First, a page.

Before we get started, I wanted to share a few things about me.  I graduated from Grove City College in 1994 with a degree in mechanical engineering.  After graduating, I worked for a small building automation company in north Jersey and Manhattan as a project engineer.  During my year and a half with the company, I installed building automation systems on the top ten floors of Rockefeller Center and the Liz Claiborne World Headquarters.  I moved to Landis and Gyr Powers which eventually became Siemens Building Technologies where I have been for over 21 years.  I started as a project engineer and became a project manager which gave me opportunities to work on projects all over the Greater Philadelphia area.  In 2000, I went back to school to work on my MBA at Penn State University.  For the past 10 years, I’ve been an operations manager.  I lead a team of engineers, project managers, technicians, and installers.  And I love my job!

I’m married with two teenagers.  And I have a passion for personal growth, leadership development, writing, and speaking.  I’m excited to be here today to share some of the things I have learned along the way which have helped me (an engineer) lead my team of engineers.

Getting to Know Yourself

If you want to be successful managing your team, it’s important that you get to know yourself first.

When we think of becoming better leaders, we think of tools and techniques. We think of books and seminars. We think of skills we must add or improve to connect with those we are leading and to help others navigate their paths to becoming stronger contributors to the overall good of the team. Much of our leadership development is externally focused.

How can we get our team member to do this? Or how can we get our team member to stop doing that?

In our quest to become better leaders, we often forget to look in the mirror.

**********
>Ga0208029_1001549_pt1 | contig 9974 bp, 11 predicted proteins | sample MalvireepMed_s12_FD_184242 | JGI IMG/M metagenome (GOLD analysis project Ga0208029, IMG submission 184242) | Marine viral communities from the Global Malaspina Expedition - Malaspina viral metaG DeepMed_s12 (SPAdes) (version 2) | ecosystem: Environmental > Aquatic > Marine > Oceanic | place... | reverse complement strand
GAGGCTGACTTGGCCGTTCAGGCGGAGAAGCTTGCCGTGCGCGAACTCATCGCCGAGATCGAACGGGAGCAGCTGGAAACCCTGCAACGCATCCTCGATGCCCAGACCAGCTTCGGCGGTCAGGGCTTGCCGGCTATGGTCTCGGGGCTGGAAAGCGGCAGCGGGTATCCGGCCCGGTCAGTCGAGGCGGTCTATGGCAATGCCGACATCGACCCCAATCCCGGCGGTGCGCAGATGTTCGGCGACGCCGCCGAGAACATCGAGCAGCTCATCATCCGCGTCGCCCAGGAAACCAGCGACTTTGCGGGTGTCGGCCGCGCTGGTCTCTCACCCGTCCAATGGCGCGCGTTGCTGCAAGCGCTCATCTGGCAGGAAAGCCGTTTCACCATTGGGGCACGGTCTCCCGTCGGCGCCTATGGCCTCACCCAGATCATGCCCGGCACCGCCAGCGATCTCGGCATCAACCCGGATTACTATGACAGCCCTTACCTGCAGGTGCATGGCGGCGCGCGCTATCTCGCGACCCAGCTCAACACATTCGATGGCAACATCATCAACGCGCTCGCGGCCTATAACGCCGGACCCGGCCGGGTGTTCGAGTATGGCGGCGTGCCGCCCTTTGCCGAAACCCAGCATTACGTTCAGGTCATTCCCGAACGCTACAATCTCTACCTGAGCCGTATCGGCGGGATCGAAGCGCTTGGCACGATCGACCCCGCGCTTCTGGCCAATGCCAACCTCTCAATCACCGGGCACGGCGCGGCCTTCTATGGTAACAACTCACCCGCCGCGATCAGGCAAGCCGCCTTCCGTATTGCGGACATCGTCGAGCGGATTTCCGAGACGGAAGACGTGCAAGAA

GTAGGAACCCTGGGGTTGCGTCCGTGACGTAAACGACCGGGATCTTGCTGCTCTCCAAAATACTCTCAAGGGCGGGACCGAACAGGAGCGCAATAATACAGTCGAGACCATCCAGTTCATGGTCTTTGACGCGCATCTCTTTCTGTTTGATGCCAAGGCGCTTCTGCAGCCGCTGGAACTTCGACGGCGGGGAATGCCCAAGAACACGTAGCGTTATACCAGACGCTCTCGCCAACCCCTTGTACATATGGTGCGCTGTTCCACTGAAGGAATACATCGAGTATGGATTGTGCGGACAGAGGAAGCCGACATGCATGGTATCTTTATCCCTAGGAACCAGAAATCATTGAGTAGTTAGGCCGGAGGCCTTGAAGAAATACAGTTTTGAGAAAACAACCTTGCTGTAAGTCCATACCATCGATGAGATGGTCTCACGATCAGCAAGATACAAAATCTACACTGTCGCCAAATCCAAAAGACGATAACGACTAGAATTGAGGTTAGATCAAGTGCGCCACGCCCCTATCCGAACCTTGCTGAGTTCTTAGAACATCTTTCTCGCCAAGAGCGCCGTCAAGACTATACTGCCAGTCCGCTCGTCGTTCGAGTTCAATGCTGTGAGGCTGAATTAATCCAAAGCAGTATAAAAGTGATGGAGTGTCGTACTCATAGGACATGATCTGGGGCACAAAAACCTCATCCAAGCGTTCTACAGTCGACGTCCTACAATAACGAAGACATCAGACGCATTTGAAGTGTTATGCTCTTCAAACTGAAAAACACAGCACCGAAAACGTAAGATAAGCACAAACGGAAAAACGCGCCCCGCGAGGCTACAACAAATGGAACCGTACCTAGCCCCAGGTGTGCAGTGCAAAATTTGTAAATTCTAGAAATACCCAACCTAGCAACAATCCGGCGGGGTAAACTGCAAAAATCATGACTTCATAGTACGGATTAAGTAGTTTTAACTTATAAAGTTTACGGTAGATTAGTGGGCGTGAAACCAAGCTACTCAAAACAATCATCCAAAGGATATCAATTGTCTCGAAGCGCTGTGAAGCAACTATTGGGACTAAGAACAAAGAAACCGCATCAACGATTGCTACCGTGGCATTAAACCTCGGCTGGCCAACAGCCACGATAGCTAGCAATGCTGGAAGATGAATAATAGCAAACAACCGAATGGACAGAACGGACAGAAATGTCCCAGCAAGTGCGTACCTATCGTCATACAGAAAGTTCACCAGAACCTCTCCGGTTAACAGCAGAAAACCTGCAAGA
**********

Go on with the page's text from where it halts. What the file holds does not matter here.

Becoming a better leader starts by learning to lead ourselves first.

I don’t know about you, but my podcast feed is full of podcasts about leadership. My nightstand is full of books about leadership. And my blog reader is jammed with blog posts and articles about leadership. It’s great to feed our minds with great material, but we must learn to step back from time to time and develop habits to lead ourselves.

As a leader trying to figure it out, I believe self leadership starts when we take time to STRETCH ourselves. To help you see what I mean, here’s an easy way to remember seven keys to leading yourself:

  1. Still yourself.

Too many leaders believe busyness is a badge of achievement. In the rush to hustle more than the next guy, leaders forget how to stop and be still. Learning to still yourself takes practice. Start with a minute every hour. Or start with 10-15 minutes in the morning before the days responsibilities take over.

  1. Take note.

Become an observer of life. Keep track of what is happening. Keep a journal. Spend a few minutes at the end of the day capturing the details of the day. If we don’t write it down somewhere, we’ll forget it.

  1. Reflect.

It’s not just enough to still yourself and take note. You have to take time to reflect. For me, this means getting away for a couple of days once or twice a year. Reflection provides the opportunity to gain wisdom from what we have just experienced, and it gives the chance to ponder the future.

  1. Engage in key relationships.

One of the best ways to lead yourself is to open yourself up to feedback from others. When I think of key relationships, I think of my family, my close friends, and my boss. Who are the people who will help you see the things you need to see when you look in the mirror? These are the people who can help you take your leadership to the next level.

  1. Try something new.

It’s easy to fall into a rut when we are leading. In order to break out of our patterns, we must be willing to take a risk. Leading yourself requires you to willingly move past unproductive routines. Trying new things on a regular basis helps leaders learn things they may have otherwise overlooked.

  1. Community. Community. Community.

Whether you or an introvert or an extrovert, you need community and community needs you. By involving yourself in community, you gain opportunities to lead others outside your team. Community is also the place where you can be led by others outside your normal circle of influence. When you lead in the community, you gain valuable insights to lead better in your organization. If you want to lead yourself to become a better leader, get involved in your community today!

  1. Help others.

Leadership too often is a race to see who climbs the corporate ladder more quickly. If you want to be an effective leader, you must analyze your motives. Why are you leading? When your season of leadership is over, what legacy will you have left? The best way to lead with impact is when you lead with a servant’s heart. Find ways to help others, and your leadership will advance to a whole new level.